David Smith was an American abstract expressionist sculptor and painter, best known for creating large steel abstract geometric sculptures.
Smith continued to paint and draw throughout his life. By 1953, he was producing between 300 and 400 drawings a year. His subjects encompassed the figure and landscape, as well as gestural, almost calligraphic marks made with egg yolk, Chinese ink and brushes. In 1957, Smith began using newly available commercial enamel paint, spraying directly from the aerosol can onto paper and canvas to create drawings and large-scale paintings that use found objects and invented forms as stencils.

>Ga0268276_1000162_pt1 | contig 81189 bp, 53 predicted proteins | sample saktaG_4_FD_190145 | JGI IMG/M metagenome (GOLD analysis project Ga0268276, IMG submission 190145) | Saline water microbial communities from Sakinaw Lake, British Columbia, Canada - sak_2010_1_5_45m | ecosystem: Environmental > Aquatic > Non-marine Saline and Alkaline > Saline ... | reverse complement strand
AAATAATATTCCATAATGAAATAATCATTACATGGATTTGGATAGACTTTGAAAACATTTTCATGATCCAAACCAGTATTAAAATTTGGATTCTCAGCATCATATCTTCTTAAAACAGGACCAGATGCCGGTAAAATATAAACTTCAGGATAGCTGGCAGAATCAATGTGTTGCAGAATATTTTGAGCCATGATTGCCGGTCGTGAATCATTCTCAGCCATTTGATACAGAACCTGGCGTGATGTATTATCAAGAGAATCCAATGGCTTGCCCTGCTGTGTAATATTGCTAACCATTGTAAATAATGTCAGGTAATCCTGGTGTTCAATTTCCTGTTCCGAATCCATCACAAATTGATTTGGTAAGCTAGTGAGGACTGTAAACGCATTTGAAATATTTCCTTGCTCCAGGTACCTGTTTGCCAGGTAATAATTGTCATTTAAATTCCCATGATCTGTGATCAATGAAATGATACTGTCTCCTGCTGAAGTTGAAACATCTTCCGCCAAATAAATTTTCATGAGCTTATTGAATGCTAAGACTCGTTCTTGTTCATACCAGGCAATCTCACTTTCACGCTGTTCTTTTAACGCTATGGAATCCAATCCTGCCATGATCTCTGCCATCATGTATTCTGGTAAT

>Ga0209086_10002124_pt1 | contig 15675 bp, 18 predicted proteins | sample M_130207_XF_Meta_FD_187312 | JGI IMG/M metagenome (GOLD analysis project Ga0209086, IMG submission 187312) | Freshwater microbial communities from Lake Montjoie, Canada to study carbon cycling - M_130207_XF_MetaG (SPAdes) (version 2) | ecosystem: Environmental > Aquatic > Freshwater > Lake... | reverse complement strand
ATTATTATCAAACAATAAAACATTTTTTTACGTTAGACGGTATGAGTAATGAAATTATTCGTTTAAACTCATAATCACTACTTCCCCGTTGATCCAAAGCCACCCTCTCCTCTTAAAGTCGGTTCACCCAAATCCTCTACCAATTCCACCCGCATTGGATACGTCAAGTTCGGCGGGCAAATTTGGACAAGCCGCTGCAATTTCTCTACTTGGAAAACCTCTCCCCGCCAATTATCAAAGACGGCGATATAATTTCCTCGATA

This simple approach was somewhat contradictory. It enabled Smith to experiment with sculptural compositions unimpeded by weighty materials and to make paintings almost devoid of traditional touch. But he also combined aspects of photographs, photograms, X-rays and blueprints while offering ghostly immaterial after-images of temporary assemblages….Smith clearly had fun making these works, but he wasn’t just fooling around. The basic technique was an especially mobile form of stenciling. Metal bars, scraps or tools were laid on bare canvas or paper and sprayed around the edges with one or more colors.